There’s nothing quite like growing your own plants – especially if they can help with your health.
Chillies are rich in antioxidants and contain even more vitamin C than oranges. Vitamin C contributes to the normal function of the immune system, as well as healthy gums, skin and teeth.
A compound called capsicum is responsible for chillies spicy nature and comes with pain relieving properties. In fact, the active ingredient in topical preparations of capsicum is approved by the Food & Drug Administration for pain relief induced by rheumatoid arthritis, osteoarthritis, psoriasis, shingle and even nerve pain due to diabetics (diabetic neuropathy).
Beautifully bright, homegrown chilli peppers add a delicious (and fiery!) kick to your cooking. Experiment with different varieties to find your favourite, from mild to super spicy. Don’t want to grow from seed, or starting a bit later in the season? No problem: just pick up a young chilli plant from your local Dobbies and start from step four.
What you will need –
From seed: Small seed tray. Several 9cm pots for growing on Seed & Cutting compost. Chilli seeds of your choice (from £1.99). Propagator (from £16.99) or create your own with a clear plastic bag and elastic band. Plant labels.
From young plant stage: Young chilli plant (from £1.49). Multi-purpose compost. Growing on pots.
1. Fill your seed tray with Seed & Cutting compost, firming the surface lightly. Scatter a few seeds on top – these should germinate well so be careful not to overdo it. Cover with a light covering of compost or vermiculite and stand in water for a few minutes to allow the compost to absorb the water from beneath. Label with your chosen chilli variety.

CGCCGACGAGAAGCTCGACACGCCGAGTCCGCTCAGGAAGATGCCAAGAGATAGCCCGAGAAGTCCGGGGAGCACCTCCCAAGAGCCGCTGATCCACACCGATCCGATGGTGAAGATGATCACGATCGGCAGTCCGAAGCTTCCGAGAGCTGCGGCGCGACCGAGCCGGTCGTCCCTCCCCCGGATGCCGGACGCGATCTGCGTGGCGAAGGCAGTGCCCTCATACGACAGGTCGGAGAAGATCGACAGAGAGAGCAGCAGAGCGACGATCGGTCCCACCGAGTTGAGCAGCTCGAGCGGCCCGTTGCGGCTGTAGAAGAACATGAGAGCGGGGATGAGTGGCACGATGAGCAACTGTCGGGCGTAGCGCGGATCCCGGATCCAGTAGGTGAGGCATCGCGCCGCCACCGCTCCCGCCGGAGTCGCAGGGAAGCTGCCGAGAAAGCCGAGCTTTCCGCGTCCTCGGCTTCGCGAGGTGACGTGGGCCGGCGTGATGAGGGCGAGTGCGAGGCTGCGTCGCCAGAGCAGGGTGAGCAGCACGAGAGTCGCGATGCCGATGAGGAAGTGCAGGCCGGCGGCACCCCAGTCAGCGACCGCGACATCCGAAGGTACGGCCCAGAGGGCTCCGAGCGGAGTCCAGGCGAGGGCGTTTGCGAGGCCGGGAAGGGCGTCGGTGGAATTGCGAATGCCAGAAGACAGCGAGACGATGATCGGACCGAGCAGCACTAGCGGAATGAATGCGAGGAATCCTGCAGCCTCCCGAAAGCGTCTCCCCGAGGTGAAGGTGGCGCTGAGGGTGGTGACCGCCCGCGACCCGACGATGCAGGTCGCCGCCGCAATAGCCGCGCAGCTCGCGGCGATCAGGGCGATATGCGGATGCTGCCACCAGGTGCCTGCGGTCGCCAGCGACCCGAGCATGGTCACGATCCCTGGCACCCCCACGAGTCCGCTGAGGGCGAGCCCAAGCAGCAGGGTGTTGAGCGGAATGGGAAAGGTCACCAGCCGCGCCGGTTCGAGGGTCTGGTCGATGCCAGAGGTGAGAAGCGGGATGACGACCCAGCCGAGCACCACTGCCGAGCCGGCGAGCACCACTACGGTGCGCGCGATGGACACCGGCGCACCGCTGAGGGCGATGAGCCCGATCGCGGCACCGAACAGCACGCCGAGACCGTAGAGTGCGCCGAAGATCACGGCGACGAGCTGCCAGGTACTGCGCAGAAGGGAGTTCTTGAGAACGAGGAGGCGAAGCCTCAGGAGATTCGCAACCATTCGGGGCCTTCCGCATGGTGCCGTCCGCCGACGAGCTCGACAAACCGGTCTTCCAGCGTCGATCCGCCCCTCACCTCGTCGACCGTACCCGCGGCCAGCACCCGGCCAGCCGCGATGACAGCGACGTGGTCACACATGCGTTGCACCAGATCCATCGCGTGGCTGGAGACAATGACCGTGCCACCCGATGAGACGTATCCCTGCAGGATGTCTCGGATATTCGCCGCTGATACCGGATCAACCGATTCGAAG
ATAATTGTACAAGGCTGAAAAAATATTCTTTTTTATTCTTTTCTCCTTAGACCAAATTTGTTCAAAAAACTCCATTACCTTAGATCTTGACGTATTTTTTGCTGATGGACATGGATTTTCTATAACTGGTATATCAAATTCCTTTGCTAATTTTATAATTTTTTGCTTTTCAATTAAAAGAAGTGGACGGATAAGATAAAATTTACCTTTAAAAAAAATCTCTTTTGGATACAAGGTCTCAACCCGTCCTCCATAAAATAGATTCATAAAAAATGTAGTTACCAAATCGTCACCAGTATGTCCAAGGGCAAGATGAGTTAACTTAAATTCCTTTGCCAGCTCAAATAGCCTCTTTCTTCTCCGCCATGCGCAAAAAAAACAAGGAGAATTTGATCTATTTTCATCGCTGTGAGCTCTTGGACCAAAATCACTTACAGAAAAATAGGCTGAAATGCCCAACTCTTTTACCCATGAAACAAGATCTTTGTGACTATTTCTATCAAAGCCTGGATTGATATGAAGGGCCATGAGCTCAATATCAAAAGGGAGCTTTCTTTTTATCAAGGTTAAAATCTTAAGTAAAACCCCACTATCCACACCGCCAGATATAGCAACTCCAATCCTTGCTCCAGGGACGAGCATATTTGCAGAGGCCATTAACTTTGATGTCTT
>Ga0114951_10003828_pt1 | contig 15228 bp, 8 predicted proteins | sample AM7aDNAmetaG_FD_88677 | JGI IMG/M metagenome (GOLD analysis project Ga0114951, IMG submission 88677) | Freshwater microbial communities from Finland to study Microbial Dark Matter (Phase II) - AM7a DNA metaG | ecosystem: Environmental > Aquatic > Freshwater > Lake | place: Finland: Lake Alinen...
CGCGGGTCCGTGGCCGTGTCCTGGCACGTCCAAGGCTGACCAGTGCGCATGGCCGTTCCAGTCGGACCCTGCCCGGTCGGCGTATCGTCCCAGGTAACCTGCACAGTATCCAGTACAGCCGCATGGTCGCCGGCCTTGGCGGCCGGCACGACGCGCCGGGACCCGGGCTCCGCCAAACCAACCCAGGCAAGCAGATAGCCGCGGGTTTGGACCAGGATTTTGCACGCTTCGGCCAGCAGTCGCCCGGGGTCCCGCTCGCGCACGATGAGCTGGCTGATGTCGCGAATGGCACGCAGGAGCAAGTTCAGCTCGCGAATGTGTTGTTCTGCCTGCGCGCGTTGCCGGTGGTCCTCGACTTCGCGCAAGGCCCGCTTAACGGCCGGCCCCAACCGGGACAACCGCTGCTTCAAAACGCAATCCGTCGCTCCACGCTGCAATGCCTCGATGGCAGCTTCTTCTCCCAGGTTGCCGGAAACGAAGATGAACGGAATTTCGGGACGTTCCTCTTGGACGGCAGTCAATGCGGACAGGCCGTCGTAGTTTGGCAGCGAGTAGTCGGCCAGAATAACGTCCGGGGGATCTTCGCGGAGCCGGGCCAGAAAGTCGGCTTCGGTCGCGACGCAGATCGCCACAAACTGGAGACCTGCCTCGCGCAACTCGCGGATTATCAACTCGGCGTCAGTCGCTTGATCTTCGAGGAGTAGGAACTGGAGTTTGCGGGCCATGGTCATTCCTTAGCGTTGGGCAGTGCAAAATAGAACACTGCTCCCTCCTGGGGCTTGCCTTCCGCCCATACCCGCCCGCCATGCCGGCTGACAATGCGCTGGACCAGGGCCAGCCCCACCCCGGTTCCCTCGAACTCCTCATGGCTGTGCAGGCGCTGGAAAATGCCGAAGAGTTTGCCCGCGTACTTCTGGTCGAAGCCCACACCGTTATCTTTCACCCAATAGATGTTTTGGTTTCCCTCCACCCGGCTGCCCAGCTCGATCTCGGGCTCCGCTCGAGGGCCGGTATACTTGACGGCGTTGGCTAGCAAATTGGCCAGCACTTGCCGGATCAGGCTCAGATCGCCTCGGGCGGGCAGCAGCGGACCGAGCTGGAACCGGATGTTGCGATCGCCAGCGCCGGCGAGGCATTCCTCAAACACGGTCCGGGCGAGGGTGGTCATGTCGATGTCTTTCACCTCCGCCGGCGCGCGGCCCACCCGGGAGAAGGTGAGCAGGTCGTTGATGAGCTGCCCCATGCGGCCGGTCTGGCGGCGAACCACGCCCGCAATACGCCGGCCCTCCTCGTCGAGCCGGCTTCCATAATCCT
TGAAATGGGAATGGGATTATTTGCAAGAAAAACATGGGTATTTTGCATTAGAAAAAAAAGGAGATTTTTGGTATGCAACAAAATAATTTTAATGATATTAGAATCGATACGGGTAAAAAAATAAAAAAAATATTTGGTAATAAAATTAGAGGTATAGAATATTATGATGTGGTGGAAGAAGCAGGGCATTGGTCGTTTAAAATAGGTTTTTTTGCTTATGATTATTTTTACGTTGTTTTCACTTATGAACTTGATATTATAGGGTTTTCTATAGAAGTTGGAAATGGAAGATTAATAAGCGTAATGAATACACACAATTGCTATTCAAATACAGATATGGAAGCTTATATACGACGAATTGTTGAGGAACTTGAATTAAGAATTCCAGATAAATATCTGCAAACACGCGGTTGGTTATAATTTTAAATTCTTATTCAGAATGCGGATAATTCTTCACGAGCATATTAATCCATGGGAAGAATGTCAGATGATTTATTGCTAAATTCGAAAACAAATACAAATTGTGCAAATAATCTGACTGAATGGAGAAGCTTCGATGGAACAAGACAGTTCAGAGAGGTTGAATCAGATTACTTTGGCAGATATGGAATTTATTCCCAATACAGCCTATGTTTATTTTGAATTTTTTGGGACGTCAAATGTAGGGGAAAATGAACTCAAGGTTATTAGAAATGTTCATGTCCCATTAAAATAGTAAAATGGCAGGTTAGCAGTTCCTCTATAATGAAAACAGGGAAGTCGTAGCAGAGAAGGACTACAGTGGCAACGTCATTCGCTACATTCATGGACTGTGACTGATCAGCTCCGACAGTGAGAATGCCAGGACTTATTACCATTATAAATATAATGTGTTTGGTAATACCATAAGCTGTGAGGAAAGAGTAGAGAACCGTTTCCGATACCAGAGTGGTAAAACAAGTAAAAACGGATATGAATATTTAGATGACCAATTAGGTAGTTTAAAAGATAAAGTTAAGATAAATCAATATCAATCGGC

2. Chillies need warmth to germinate, so use a heated propagator, or if you don’t have one, cover with a clear plastic bag and stand on a warm windowsill. When the seedlings are about 2.5cm tall, with their first pair of true leaves unfurled, carefully prick them out into individual pots. Take care not to damage the roots and water well to settle them in.
3. Pot on into larger containers as the plants mature and roots start to appear through the drainage holes in the bottom. Use multi-purpose compost and support taller varieties with a bamboo cane.
4. Pinch out the tops of the chilli peppers when they are around 30cm tall to encourage lots of branches (and lots of chillies!)
5. Continue to grow in a greenhouse or polytunnel, or transfer outside to a warm sunny spot, once all risk of frost has passed. You can plant directly into fertile soil or transplant them into grow bags or patio containers, so you can move them around easily.
Water regularly and feed every couple of weeks with a highpotash tomato fertiliser once the first fruits have set. Start picking from July and enjoy your harvest through to October.
Once your chillies are harvested you can also freeze or dry for use at a later date. Chillies make a perfect replacement for salt for a flavoursome punch to your food. Try adding to soups, curries, stews, dressings or top on your avocado toast.